Business Giving is Good for Business

Kaaren Northrop and her family are the epitome of business generosity. As the proprietors of Main Street Market, their company has long been known as one of the most generous in Northern Door County.

“My mom always says that we give back because this community has been so good to us,” she says. “I would have a hard time just coming to work, doing my business, then going home. We get a lot of satisfaction out of contributing what we can to this community and to affect people’s lives.”

Grace Rossman of Thrivent Financial for Lutherans feels the same way. “People’s lives are so fragile,” she says. “If we are in a position to make a difference, we want to help. It’s one of the reasons we get up and go to work.”

“There is something that happens when you start to give back,” says Rossman. “It makes your whole life so much fuller.”

Dick Hauser and his partners at Pinkert Law Firm regularly give pro bono legal counsel and sponsor community events. “My partners and I get great personal satisfaction from being generous,” says Hauser. “We like helping people in need and celebrating the arts. We give back to many different causes because Door County is our home. We want this to be the best community it can be.”

Inge Bacon and her accounting firm, Inge Alverson Bacon CPA, is known for helping charities prepare their financial statements and providing training for their boards.

“There are blessings that I have been given,” says Bacon. “I want to give back with both time and money. Goodness knows how much it’s needed.”

Businesses like Main Street Market, Thrivent Financial for Lutherans, Pinkert Law Firm, and Inge Alverson Bacon CPA, all give back because the people that run them are generous themselves. The personal rewards of sharing of their time and financial resources pay enormous dividends in terms of good will and better friendships. These folks would be generous even if no one ever knew what they were doing.

But for some companies, the personal rewards aren’t enough to motivate them to share their blessings. Thankfully, even if you don’t want to give for personal reasons, there is ample evidence to show that doing “good” in the community is also good for your business.

The second annual Do Well Do Good Public Opinion Survey was recently released, and it continues to demonstrate the strong link between the charitable nature of a company and the consumer’s willingness to buy their products or services.

Not surprisingly, the overwhelming majority of Americans say that corporations should support charities with financial donations from their profits. The Do Well Do Good Survey says that 75 percent of consumers feel that way. Other polls have shown that percentage to be even higher.

But the Do Well Do Good Survey proves that consumers don’t just “feel” that it’s good for companies to give to charity, they’re willing to spend their dollars in ways that back it up.

Products or services that are directly tied to a charitable cause are attractive to consumers. Consider that Target offers a whole line of products in which a percentage of sales are donated to breast cancer research. Last year, 55 percent of consumers purchased a product or service because it had a link to a charitable cause they care about.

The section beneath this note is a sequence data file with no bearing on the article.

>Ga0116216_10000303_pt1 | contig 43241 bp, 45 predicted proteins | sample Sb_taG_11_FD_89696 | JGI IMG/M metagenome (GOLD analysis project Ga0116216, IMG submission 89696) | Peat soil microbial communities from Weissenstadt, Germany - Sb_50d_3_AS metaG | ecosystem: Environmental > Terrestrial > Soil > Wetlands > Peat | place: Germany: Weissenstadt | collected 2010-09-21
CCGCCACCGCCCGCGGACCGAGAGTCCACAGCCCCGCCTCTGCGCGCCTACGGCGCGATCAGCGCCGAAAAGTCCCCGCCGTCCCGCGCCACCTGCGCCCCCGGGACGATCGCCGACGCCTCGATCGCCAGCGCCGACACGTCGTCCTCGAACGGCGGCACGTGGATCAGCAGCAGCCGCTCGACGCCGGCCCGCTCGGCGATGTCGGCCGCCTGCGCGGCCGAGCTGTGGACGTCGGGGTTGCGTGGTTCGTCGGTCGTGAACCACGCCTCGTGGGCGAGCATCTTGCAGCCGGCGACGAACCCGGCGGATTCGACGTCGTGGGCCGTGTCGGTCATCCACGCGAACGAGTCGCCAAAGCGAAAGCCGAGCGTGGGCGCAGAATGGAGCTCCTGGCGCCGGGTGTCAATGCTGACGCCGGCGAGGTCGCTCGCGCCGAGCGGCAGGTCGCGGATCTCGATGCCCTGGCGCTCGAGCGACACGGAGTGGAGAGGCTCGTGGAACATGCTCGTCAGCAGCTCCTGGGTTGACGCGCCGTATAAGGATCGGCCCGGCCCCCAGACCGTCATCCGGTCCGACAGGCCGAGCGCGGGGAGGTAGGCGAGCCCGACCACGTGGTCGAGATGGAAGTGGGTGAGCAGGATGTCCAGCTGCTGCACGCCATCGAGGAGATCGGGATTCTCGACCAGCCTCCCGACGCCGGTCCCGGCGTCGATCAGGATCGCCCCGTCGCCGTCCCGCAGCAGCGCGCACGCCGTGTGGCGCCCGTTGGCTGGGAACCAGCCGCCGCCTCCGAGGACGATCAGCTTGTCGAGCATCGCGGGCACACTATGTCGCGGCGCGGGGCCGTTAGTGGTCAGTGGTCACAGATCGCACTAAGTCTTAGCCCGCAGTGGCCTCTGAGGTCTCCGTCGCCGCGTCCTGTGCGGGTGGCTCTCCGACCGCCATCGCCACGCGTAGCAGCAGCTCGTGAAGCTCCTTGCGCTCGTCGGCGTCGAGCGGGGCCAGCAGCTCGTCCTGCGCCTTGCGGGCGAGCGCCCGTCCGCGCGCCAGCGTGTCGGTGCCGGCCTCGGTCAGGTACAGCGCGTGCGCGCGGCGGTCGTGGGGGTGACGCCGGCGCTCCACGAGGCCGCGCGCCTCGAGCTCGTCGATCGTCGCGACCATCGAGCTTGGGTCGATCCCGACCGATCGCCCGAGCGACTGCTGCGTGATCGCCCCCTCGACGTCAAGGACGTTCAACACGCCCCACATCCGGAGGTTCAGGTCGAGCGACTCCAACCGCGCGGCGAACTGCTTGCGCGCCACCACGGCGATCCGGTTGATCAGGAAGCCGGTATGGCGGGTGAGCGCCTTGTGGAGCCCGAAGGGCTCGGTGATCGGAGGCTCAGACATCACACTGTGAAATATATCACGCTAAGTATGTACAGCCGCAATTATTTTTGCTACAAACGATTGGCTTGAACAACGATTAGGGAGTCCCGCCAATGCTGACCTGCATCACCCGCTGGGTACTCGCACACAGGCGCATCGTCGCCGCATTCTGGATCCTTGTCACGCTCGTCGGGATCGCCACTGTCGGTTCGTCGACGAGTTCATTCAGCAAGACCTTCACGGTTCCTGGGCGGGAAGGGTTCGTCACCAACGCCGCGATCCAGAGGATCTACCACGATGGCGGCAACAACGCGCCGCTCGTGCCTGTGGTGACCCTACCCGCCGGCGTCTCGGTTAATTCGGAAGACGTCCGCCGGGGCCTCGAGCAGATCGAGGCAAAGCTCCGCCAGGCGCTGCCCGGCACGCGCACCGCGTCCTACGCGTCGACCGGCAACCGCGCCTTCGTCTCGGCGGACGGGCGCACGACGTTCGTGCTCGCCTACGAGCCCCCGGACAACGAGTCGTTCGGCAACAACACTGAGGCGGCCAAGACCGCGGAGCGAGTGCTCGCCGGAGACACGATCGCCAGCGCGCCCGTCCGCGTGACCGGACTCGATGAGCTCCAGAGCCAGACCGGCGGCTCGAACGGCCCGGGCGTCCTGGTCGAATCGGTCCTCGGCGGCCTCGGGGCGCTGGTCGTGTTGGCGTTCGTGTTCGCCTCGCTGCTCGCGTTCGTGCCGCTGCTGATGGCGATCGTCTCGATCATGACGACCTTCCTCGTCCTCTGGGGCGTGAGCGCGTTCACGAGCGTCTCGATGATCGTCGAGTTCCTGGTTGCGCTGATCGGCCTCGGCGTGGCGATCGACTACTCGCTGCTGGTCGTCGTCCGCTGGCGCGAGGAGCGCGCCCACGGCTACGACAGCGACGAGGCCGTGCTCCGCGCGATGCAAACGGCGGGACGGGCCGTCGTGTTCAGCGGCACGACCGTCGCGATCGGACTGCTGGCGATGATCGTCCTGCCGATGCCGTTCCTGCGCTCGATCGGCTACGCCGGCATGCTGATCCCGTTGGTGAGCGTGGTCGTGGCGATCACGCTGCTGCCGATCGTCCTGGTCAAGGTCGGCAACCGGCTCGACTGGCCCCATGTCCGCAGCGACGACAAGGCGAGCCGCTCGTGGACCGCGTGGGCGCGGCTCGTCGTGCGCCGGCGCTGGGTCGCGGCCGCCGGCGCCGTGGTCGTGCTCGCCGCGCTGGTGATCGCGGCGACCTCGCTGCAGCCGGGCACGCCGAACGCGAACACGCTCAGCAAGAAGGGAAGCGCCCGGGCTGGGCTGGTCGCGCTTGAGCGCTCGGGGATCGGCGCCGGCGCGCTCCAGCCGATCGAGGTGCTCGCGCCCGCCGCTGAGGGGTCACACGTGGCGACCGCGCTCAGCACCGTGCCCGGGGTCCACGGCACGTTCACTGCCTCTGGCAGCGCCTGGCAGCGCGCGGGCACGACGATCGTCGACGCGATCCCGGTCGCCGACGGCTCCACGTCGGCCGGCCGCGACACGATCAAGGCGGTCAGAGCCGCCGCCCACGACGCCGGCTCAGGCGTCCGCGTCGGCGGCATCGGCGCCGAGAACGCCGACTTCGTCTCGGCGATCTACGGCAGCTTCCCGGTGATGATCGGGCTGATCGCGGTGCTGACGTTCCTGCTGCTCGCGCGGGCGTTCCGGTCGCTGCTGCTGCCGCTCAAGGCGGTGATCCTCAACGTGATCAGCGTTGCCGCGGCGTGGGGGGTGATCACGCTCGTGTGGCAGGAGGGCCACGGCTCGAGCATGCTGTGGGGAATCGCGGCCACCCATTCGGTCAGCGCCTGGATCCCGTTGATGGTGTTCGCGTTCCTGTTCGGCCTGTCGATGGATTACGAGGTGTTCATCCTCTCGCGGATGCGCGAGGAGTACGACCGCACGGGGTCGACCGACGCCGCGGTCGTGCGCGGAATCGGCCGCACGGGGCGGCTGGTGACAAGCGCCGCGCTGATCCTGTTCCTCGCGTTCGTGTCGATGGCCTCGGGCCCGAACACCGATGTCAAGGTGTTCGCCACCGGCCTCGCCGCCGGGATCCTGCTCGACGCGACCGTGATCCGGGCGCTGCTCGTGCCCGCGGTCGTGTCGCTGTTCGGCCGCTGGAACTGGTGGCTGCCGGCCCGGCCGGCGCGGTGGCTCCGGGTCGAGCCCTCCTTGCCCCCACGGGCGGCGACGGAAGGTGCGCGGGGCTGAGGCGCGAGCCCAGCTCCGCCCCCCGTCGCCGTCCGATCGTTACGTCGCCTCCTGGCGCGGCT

Charitable giving is also a good tool to convince the public to try a new product or service. When Walmart opens up a new store, you’ll normally see them make several significant gifts to local charities in their new community. Walmart knows that being good to the community is also good business. Sixty-one percent of consumers say they’d give a new product or company a try if some of their corporate profits are donated to charities the consumer cares about.

The great news for business is that the Do Well Do Good Survey finds that a majority of Americans are willing to pay more for a product or service when a percentage of profits are donated to a good cause. For the product that costs just a dollar, 57 percent of Americans would buy the slightly more expensive product if it had a charitable benefit. Even for a service that costs $1,000, 69 percent of consumers are willing to pay more if they knew that part of their payment was being given back to a charity they care about. Although the percentage of willing people varies by the underlying price, at every price level more than half of consumers will pay more if part of their payment is returned to the community in the form of a charitable gift.

If currying favor with consumers isn’t reason enough to convince a business to give back, consider the repercussions for refusing to do so. The Do Well Do Good Survey found that 38 percent – nearly two out of every five customers – will switch to a more generous competitor’s product or service if they conclude that the first business is not giving back enough to charity.

Thankfully, most businesses in Door County are run by people who are generous because of the personal rewards and a belief that it’s the right thing to do. But if that’s not reason enough for your company, remember that giving back is also good business.

This column by Bret Bicoy originally appeared in the Peninsula Pulse on February 3, 2012.

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